Label /Year: Jazz Family, 2017
Lineup - Vadim Neselovskyi: piano, melodica; Dan Loomis: bass; Ronen Itzik: drums + Sara Serpa (guest): vocals.
The talents of Ukrainian pianist Vadim Neselovskyi were recognized at a very young age. He was admitted to the Odessa Conservatory when he was only 15, and his career enjoyed a boost when the celebrated vibraphonist Gary Burton invited him to play in one of his albums. Burton also revealed a fondness for the pianist’s undeniable disposition for composition, incorporating a couple of his charts in his 2011 album, Common Ground.
With bassist Dan Loomis and drummer Ronen Itzik working as an interactive, supporting foundation, the pianist releases Get Up and Go, his first trio project.
“On a Bicycle”, retrieved from the 2011 Music For September, conveys the incredible excitement of riding a bike for the very first time. Galloping like a fugue, the piece reveals an impressive synchronization by the three elements who conceive a knotty blend of jazz and classical music. While the pianist boasts a powerful technique dominated by nimble counterpoints, melodic diagonals, and punctuations, the bassist and drummer remain tight, with the former exhibiting a clear, woody sound, and the latter’s a mix of mechanical chops and dynamic accentuations.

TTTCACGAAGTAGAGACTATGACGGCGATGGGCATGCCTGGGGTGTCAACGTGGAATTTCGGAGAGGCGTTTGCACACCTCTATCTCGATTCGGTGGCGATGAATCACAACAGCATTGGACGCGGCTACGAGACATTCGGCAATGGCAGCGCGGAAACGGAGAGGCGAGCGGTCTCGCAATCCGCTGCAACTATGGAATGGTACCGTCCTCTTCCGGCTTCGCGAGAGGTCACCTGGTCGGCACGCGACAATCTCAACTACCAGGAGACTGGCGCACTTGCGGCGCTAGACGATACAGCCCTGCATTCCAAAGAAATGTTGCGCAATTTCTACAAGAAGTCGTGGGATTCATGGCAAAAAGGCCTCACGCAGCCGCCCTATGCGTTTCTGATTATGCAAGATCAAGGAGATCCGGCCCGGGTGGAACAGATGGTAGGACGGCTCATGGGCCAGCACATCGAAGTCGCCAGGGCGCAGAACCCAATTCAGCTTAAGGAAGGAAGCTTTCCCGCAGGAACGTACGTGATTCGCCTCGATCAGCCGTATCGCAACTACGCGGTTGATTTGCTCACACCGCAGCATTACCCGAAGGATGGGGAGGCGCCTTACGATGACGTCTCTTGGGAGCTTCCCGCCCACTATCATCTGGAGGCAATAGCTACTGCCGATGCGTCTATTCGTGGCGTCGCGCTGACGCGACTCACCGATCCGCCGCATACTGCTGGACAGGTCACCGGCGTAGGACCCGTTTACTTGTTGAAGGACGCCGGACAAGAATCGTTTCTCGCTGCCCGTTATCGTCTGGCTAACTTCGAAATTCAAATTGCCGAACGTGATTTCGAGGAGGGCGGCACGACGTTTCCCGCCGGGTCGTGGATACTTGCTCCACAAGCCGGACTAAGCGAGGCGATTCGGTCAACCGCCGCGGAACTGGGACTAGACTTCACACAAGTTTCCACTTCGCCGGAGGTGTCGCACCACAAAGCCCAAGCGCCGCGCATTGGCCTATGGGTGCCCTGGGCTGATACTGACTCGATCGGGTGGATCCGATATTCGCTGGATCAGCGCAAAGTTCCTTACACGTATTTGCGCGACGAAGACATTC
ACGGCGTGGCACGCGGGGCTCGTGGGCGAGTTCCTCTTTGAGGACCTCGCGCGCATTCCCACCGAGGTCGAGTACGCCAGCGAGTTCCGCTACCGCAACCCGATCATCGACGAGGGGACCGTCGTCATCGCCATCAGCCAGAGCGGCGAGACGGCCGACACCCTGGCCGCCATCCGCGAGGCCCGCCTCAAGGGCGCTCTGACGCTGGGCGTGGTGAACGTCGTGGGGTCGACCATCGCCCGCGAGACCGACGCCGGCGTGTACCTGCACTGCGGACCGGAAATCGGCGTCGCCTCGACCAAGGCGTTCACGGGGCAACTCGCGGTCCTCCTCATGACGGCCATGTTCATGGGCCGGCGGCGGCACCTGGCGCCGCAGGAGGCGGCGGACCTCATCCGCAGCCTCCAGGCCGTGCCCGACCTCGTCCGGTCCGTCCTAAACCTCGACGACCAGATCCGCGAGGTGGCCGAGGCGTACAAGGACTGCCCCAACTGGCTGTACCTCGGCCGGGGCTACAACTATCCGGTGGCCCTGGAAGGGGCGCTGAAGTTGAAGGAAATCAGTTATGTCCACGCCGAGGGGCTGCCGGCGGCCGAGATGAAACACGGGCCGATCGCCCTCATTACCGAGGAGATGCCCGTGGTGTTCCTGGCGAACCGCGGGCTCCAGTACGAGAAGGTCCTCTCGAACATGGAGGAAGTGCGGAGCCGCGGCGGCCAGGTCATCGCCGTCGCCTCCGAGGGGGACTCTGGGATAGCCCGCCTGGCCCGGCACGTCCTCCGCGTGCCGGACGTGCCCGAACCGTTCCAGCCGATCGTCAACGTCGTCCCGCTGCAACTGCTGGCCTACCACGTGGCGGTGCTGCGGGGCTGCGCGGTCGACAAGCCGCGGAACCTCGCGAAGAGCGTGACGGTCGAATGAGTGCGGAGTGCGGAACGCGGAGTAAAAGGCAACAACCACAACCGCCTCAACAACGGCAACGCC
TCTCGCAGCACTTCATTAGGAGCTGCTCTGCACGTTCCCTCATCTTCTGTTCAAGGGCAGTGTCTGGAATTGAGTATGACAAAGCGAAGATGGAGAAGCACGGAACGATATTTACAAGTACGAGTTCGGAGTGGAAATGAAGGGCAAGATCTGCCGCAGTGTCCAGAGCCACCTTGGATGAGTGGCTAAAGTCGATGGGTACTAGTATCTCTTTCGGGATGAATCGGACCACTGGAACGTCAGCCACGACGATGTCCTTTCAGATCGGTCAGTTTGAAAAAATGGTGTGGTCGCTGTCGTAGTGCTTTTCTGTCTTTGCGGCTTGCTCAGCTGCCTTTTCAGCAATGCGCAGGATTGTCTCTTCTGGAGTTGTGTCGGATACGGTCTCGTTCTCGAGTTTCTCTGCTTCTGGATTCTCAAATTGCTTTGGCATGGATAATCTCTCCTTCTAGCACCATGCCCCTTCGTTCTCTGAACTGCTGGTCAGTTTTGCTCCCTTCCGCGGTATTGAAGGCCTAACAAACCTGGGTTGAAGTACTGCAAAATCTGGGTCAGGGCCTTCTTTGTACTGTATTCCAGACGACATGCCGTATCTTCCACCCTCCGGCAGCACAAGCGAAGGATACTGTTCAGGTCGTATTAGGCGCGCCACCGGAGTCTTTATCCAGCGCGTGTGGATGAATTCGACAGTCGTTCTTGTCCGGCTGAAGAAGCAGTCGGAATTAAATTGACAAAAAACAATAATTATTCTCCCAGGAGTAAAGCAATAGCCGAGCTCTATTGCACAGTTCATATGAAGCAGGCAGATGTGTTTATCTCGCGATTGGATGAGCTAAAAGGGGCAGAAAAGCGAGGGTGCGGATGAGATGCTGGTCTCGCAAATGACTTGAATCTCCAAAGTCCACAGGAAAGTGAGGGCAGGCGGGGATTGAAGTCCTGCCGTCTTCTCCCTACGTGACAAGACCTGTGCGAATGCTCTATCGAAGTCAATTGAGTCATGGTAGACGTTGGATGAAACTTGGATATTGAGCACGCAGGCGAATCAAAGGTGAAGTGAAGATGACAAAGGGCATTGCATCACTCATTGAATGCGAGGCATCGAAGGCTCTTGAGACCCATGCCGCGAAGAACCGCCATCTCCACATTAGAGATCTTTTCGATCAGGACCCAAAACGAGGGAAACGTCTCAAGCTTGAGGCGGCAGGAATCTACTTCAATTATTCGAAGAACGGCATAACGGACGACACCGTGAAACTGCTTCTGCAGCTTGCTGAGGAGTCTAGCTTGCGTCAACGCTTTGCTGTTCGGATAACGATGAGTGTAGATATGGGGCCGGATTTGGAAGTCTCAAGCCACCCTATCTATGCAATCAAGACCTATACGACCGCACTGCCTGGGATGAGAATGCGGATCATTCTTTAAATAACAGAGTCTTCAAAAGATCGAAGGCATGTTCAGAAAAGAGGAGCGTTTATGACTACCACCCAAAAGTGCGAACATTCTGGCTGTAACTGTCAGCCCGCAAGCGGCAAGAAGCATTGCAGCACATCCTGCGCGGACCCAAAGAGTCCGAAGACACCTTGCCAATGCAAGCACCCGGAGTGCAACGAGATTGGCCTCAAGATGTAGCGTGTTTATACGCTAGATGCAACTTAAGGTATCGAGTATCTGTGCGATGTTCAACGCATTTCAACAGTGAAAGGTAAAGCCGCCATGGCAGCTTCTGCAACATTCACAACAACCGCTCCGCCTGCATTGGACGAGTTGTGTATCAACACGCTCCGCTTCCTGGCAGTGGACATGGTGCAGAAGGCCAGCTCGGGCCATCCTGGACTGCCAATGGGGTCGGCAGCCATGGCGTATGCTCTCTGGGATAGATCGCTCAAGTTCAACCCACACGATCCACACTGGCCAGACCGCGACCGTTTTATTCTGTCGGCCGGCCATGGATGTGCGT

Conversely, “Winter” brings the severe melancholy of the season it tries to depict. It starts like a lullaby with solo piano, gaining a progressive somber tone through the addition of Loomis’ lugubrious bowed bass and Itzik’s persistent brushing cymbal.
Predominantly folk in its intonations, the animated “San Felio”, an integral part of Vadim’s previous CDs, invites us to a compound of Mediterranean pulses plus Keith Jarrett’s eloquent post-bop and Dave Brubeck’s rondo suggestions.
Portuguese singer Sara Serpa grants wordless chants to “Station Taiga”, a true-tone poem of lyrical musing. After creating a beautiful unison layer with Neselovskyi’s melodica, the voices split in search of a congruous independence.
Both the title track, remarkably gracious in its animated pop/rock, jazz, and classical movements, and “Prelude For Vibes”, preceded by a glorious solo bass interlude and filled with subtle and shaded nuances, were recorded prior to this recording. They appeared in Gary Burton’s Next Generation, where the veteran vibraphonist joined forces with a very talented young team composed of Neselovskyi himself, guitarist Julian Lage, bassist Lucques Curtis, and drummer James Williams.
“Krai”, a solo piano effort based on an Orthodox prayer, becomes one of the most satisfying tunes on the record, starting with a belligerent intro and evolving into a dramatic, almost doctrinal middle part that intersperses thundering low-pitched notes and scorching piano voicings with the very classical incisiveness brought up by Neselovskyi’s right hand.
Pleasant sound aesthetics, robust compositional awareness, and ever-shifting ambiances can be fully enjoyed on Get Up and Go.
03 – San Felio ► 06 – Krai ► 09 – Get Up and Go